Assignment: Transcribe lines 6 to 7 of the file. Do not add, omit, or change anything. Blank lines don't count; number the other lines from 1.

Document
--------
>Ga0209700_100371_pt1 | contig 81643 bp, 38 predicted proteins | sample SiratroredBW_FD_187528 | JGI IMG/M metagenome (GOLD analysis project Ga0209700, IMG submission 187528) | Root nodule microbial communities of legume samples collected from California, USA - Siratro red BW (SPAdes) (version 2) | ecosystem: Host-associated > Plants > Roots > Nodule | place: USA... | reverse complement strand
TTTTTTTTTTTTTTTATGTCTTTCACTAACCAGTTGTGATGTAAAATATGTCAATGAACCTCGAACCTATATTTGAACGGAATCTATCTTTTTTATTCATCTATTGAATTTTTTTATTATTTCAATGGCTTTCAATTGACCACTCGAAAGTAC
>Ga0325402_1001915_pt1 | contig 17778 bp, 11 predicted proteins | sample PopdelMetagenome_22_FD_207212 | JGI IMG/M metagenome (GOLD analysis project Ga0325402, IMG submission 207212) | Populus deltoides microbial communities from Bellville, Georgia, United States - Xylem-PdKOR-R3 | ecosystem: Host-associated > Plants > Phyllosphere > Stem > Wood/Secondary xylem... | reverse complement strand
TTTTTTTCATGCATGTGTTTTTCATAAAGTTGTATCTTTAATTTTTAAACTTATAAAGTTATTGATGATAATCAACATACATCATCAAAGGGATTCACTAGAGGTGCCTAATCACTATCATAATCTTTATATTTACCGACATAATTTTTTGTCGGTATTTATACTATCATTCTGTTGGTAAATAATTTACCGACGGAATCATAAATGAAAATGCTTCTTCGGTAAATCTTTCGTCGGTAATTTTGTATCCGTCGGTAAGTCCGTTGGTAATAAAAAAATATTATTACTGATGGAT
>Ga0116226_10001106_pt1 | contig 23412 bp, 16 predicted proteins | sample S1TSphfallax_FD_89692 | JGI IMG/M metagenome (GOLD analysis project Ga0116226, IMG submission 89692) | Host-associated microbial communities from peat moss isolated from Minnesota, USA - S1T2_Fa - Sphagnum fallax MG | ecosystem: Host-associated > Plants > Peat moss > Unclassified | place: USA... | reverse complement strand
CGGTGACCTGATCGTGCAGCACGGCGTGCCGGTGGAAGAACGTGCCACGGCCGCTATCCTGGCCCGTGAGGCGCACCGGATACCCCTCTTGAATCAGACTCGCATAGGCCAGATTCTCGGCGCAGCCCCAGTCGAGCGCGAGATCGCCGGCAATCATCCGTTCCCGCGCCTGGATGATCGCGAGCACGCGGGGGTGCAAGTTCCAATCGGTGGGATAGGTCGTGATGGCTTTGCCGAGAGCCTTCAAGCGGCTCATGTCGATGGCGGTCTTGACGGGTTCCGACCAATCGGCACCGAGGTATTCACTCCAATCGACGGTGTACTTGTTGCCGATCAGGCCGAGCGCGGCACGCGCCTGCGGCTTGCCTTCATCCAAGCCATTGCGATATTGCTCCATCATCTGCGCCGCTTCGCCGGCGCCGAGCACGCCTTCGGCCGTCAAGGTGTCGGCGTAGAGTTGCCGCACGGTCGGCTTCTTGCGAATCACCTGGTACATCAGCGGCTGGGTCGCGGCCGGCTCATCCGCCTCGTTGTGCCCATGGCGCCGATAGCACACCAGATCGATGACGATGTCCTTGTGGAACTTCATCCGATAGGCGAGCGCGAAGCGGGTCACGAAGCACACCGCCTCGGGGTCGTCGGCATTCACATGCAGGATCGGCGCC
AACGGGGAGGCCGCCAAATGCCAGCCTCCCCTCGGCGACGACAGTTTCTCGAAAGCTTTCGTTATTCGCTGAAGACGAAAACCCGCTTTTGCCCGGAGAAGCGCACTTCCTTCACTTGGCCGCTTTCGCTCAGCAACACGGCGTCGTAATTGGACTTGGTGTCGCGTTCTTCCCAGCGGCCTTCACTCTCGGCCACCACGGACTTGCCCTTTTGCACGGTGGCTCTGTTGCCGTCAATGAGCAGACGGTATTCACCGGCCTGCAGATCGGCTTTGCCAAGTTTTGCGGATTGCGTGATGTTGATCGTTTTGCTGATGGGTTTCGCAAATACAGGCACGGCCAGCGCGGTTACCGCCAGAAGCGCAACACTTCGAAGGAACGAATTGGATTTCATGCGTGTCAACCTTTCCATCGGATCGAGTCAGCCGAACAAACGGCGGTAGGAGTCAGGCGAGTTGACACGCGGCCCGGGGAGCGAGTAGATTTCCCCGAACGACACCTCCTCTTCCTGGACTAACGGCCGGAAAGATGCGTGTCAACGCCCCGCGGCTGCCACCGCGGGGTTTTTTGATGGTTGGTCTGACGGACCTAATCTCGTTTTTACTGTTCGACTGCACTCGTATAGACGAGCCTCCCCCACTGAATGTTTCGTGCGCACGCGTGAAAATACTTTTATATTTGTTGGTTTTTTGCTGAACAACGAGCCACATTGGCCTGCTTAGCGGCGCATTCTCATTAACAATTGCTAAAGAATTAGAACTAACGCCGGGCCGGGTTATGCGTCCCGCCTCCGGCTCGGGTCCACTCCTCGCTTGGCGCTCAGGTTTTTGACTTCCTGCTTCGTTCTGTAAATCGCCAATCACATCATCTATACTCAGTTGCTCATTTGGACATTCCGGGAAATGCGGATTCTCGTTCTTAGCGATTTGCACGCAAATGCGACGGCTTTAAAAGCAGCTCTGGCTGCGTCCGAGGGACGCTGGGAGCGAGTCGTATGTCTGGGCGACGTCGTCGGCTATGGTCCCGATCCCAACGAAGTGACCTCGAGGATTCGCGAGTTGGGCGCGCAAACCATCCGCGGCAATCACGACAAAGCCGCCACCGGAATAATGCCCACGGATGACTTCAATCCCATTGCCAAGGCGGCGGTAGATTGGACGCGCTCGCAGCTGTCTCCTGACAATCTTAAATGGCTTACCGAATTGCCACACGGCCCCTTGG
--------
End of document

CGGTGACCTGATCGTGCAGCACGGCGTGCCGGTGGAAGAACGTGCCACGGCCGCTATCCTGGCCCGTGAGGCGCACCGGATACCCCTCTTGAATCAGACTCGCATAGGCCAGATTCTCGGCGCAGCCCCAGTCGAGCGCGAGATCGCCGGCAATCATCCGTTCCCGCGCCTGGATGATCGCGAGCACGCGGGGGTGCAAGTTCCAATCGGTGGGATAGGTCGTGATGGCTTTGCCGAGAGCCTTCAAGCGGCTCATGTCGATGGCGGTCTTGACGGGTTCCGACCAATCGGCACCGAGGTATTCACTCCAATCGACGGTGTACTTGTTGCCGATCAGGCCGAGCGCGGCACGCGCCTGCGGCTTGCCTTCATCCAAGCCATTGCGATATTGCTCCATCATCTGCGCCGCTTCGCCGGCGCCGAGCACGCCTTCGGCCGTCAAGGTGTCGGCGTAGAGTTGCCGCACGGTCGGCTTCTTGCGAATCACCTGGTACATCAGCGGCTGGGTCGCGGCCGGCTCATCCGCCTCGTTGTGCCCATGGCGCCGATAGCACACCAGATCGATGACGATGTCCTTGTGGAACTTCATCCGATAGGCGAGCGCGAAGCGGGTCACGAAGCACACCGCCTCGGGGTCGTCGGCATTCACATGCAGGATCGGCGCC
AACGGGGAGGCCGCCAAATGCCAGCCTCCCCTCGGCGACGACAGTTTCTCGAAAGCTTTCGTTATTCGCTGAAGACGAAAACCCGCTTTTGCCCGGAGAAGCGCACTTCCTTCACTTGGCCGCTTTCGCTCAGCAACACGGCGTCGTAATTGGACTTGGTGTCGCGTTCTTCCCAGCGGCCTTCACTCTCGGCCACCACGGACTTGCCCTTTTGCACGGTGGCTCTGTTGCCGTCAATGAGCAGACGGTATTCACCGGCCTGCAGATCGGCTTTGCCAAGTTTTGCGGATTGCGTGATGTTGATCGTTTTGCTGATGGGTTTCGCAAATACAGGCACGGCCAGCGCGGTTACCGCCAGAAGCGCAACACTTCGAAGGAACGAATTGGATTTCATGCGTGTCAACCTTTCCATCGGATCGAGTCAGCCGAACAAACGGCGGTAGGAGTCAGGCGAGTTGACACGCGGCCCGGGGAGCGAGTAGATTTCCCCGAACGACACCTCCTCTTCCTGGACTAACGGCCGGAAAGATGCGTGTCAACGCCCCGCGGCTGCCACCGCGGGGTTTTTTGATGGTTGGTCTGACGGACCTAATCTCGTTTTTACTGTTCGACTGCACTCGTATAGACGAGCCTCCCCCACTGAATGTTTCGTGCGCACGCGTGAAAATACTTTTATATTTGTTGGTTTTTTGCTGAACAACGAGCCACATTGGCCTGCTTAGCGGCGCATTCTCATTAACAATTGCTAAAGAATTAGAACTAACGCCGGGCCGGGTTATGCGTCCCGCCTCCGGCTCGGGTCCACTCCTCGCTTGGCGCTCAGGTTTTTGACTTCCTGCTTCGTTCTGTAAATCGCCAATCACATCATCTATACTCAGTTGCTCATTTGGACATTCCGGGAAATGCGGATTCTCGTTCTTAGCGATTTGCACGCAAATGCGACGGCTTTAAAAGCAGCTCTGGCTGCGTCCGAGGGACGCTGGGAGCGAGTCGTATGTCTGGGCGACGTCGTCGGCTATGGTCCCGATCCCAACGAAGTGACCTCGAGGATTCGCGAGTTGGGCGCGCAAACCATCCGCGGCAATCACGACAAAGCCGCCACCGGAATAATGCCCACGGATGACTTCAATCCCATTGCCAAGGCGGCGGTAGATTGGACGCGCTCGCAGCTGTCTCCTGACAATCTTAAATGGCTTACCGAATTGCCACACGGCCCCTTGG